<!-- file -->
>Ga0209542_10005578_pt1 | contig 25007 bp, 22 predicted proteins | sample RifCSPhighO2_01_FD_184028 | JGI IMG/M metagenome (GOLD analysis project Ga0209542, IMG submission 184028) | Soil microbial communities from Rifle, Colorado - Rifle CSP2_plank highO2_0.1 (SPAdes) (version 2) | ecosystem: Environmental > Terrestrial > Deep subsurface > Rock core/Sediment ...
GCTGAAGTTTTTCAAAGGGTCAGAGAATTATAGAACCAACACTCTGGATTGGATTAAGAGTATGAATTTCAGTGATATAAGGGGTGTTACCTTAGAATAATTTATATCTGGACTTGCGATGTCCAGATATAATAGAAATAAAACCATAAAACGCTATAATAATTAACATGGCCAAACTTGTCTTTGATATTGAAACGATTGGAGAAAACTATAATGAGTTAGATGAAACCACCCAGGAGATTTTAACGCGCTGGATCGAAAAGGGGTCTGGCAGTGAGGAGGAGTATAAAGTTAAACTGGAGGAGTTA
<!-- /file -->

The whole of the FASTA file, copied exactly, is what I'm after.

>Ga0209542_10005578_pt1 | contig 25007 bp, 22 predicted proteins | sample RifCSPhighO2_01_FD_184028 | JGI IMG/M metagenome (GOLD analysis project Ga0209542, IMG submission 184028) | Soil microbial communities from Rifle, Colorado - Rifle CSP2_plank highO2_0.1 (SPAdes) (version 2) | ecosystem: Environmental > Terrestrial > Deep subsurface > Rock core/Sediment ...
GCTGAAGTTTTTCAAAGGGTCAGAGAATTATAGAACCAACACTCTGGATTGGATTAAGAGTATGAATTTCAGTGATATAAGGGGTGTTACCTTAGAATAATTTATATCTGGACTTGCGATGTCCAGATATAATAGAAATAAAACCATAAAACGCTATAATAATTAACATGGCCAAACTTGTCTTTGATATTGAAACGATTGGAGAAAACTATAATGAGTTAGATGAAACCACCCAGGAGATTTTAACGCGCTGGATCGAAAAGGGGTCTGGCAGTGAGGAGGAGTATAAAGTTAAACTGGAGGAGTTA